(“Everything’s amazing nobod’ys happy,”)
The other day, a friend of mine shared an article from NPR on Facebook that really struck a chord with me. The article basically pointed out just how impressive all the technology around us is. And yet, we do not even notice. In fact the only time we seem to notice it is when something goes wrong, like if our phone takes more than a second to load. As the author (and Louis CK) say, it is literally being sent to space, and yet we complain. This article, and the video that accompanied it, was a real wakeup to me. I sit and type or browse the web or edit photos or whatever on my laptop but I never reflect on it. Seriously, here is a three pound piece of metal and glass that let’s me chat with someone across the country in the blink of an eye. That is absolutely amazing. If someone showed up with a MacBook Pro in the dark ages, they might have even labeled it witchcraft.
I definitely do not agree with Louis CK calling us the “crappiest generation” but he is absolutely right that we are spoiled. I certainly do not think of the decades of technological research and meteorology that went into allowing me to check the weather on my phone in seconds. In fact, I do not even think about the hours that are spend everyday to ensure that I can stay up to date with the weather, or whatever peaks my curiosity. It is quite upsetting to hear older generations gripe about how we are all spoiled narcissists. But, in my subjective opinion, the same thing could have happened to any generation. Technology’s great advances in the beginning of our lifetimes have programmed us, as Rushkoff might say, to act like we do. We do not just use technology; it uses us and it’s great convenience and speed has taught us to expect instant gratification. In my opinion, the effects of this have not just affected our generation. I see my father, who is in his fifties, get anxious if his email takes a moment too long to load. And I see my mother, for all of her patience, lose her head if she doesn’t have cell phone reception to make a call. Maybe it’s just human nature to get so accustomed to technology that we don’t notice it.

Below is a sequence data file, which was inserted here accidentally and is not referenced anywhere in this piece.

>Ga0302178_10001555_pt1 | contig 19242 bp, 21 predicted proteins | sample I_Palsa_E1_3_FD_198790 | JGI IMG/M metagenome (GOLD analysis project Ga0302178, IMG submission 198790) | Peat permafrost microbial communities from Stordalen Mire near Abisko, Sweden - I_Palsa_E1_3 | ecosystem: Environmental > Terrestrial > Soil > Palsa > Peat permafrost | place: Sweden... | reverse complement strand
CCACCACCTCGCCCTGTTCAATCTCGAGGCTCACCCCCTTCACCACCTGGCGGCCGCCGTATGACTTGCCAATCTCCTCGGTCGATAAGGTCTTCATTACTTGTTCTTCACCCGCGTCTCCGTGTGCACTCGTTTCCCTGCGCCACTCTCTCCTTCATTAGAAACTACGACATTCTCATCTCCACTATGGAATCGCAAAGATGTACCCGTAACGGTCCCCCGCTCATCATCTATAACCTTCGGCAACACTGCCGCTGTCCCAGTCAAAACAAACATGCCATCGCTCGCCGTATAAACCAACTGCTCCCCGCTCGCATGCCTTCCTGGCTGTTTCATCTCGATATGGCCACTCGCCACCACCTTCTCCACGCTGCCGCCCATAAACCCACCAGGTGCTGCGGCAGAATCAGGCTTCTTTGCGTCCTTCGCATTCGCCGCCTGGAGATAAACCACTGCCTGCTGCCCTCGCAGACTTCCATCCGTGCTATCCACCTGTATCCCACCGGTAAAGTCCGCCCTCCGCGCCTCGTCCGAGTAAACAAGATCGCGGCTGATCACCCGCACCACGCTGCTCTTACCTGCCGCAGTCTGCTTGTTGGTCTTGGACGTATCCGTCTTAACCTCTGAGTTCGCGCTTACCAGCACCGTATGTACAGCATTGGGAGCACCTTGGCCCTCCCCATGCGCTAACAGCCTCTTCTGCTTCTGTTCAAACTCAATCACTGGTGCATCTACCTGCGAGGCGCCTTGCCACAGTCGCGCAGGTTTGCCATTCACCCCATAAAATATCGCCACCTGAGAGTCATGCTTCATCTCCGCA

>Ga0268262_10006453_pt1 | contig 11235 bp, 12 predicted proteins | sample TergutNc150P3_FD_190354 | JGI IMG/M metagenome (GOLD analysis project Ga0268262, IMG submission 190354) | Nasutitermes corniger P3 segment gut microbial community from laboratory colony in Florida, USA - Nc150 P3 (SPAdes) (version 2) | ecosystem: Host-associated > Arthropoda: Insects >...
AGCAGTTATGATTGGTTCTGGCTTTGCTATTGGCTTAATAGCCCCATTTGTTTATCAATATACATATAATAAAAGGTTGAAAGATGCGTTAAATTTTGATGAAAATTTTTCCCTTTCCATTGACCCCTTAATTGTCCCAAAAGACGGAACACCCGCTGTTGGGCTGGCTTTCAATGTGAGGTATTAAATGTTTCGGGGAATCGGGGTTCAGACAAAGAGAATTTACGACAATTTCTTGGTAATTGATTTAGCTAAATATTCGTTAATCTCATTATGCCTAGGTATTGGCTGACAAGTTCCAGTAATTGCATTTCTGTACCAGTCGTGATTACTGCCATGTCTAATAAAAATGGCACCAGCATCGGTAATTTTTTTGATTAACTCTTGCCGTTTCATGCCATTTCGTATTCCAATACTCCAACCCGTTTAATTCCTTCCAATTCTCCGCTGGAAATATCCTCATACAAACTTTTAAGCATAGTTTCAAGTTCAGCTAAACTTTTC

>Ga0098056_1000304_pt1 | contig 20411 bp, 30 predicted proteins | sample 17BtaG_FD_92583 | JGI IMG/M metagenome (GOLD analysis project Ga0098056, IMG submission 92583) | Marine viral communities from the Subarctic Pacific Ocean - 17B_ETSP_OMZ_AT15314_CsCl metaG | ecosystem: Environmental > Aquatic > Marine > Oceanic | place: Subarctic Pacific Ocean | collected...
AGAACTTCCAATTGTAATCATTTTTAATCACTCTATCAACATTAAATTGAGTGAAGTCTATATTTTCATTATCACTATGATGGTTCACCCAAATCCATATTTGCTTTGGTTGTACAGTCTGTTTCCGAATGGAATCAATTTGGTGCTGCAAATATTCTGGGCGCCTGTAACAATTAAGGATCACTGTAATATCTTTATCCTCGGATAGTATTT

I suppose my point is that we need to appreciate technology more. Maybe if we do, we can avoid our generation’s theoretical fate of self-absorption and narcissism.